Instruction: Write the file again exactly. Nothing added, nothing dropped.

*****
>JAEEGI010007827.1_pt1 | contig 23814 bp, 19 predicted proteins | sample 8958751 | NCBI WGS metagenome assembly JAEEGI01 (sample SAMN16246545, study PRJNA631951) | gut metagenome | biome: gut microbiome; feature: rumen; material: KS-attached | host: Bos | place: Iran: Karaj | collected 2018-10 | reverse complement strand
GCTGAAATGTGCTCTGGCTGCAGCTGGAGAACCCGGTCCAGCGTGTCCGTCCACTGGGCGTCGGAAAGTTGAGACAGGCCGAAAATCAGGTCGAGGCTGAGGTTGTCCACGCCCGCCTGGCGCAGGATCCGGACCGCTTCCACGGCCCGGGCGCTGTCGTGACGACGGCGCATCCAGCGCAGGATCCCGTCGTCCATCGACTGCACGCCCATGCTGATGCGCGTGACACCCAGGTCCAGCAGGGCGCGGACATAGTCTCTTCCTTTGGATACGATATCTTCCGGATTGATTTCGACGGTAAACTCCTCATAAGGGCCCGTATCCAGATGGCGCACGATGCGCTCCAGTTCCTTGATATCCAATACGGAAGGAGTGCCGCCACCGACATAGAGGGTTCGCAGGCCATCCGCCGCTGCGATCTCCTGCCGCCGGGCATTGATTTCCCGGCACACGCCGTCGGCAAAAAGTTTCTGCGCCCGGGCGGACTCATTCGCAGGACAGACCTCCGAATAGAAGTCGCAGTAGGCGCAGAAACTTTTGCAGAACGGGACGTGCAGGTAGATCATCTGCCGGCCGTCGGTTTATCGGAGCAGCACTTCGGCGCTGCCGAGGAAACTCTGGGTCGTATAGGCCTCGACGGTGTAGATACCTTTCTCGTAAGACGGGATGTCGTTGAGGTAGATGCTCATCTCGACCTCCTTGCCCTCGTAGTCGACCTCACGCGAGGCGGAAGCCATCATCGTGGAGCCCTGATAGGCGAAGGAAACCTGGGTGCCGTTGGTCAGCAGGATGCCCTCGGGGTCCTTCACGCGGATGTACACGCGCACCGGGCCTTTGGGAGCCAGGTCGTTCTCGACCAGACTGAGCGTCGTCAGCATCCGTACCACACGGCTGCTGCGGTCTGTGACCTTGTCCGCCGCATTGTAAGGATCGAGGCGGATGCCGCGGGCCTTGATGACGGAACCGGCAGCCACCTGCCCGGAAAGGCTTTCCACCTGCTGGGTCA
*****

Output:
>JAEEGI010007827.1_pt1 | contig 23814 bp, 19 predicted proteins | sample 8958751 | NCBI WGS metagenome assembly JAEEGI01 (sample SAMN16246545, study PRJNA631951) | gut metagenome | biome: gut microbiome; feature: rumen; material: KS-attached | host: Bos | place: Iran: Karaj | collected 2018-10 | reverse complement strand
GCTGAAATGTGCTCTGGCTGCAGCTGGAGAACCCGGTCCAGCGTGTCCGTCCACTGGGCGTCGGAAAGTTGAGACAGGCCGAAAATCAGGTCGAGGCTGAGGTTGTCCACGCCCGCCTGGCGCAGGATCCGGACCGCTTCCACGGCCCGGGCGCTGTCGTGACGACGGCGCATCCAGCGCAGGATCCCGTCGTCCATCGACTGCACGCCCATGCTGATGCGCGTGACACCCAGGTCCAGCAGGGCGCGGACATAGTCTCTTCCTTTGGATACGATATCTTCCGGATTGATTTCGACGGTAAACTCCTCATAAGGGCCCGTATCCAGATGGCGCACGATGCGCTCCAGTTCCTTGATATCCAATACGGAAGGAGTGCCGCCACCGACATAGAGGGTTCGCAGGCCATCCGCCGCTGCGATCTCCTGCCGCCGGGCATTGATTTCCCGGCACACGCCGTCGGCAAAAAGTTTCTGCGCCCGGGCGGACTCATTCGCAGGACAGACCTCCGAATAGAAGTCGCAGTAGGCGCAGAAACTTTTGCAGAACGGGACGTGCAGGTAGATCATCTGCCGGCCGTCGGTTTATCGGAGCAGCACTTCGGCGCTGCCGAGGAAACTCTGGGTCGTATAGGCCTCGACGGTGTAGATACCTTTCTCGTAAGACGGGATGTCGTTGAGGTAGATGCTCATCTCGACCTCCTTGCCCTCGTAGTCGACCTCACGCGAGGCGGAAGCCATCATCGTGGAGCCCTGATAGGCGAAGGAAACCTGGGTGCCGTTGGTCAGCAGGATGCCCTCGGGGTCCTTCACGCGGATGTACACGCGCACCGGGCCTTTGGGAGCCAGGTCGTTCTCGACCAGACTGAGCGTCGTCAGCATCCGTACCACACGGCTGCTGCGGTCTGTGACCTTGTCCGCCGCATTGTAAGGATCGAGGCGGATGCCGCGGGCCTTGATGACGGAACCGGCAGCCACCTGCCCGGAAAGGCTTTCCACCTGCTGGGTCA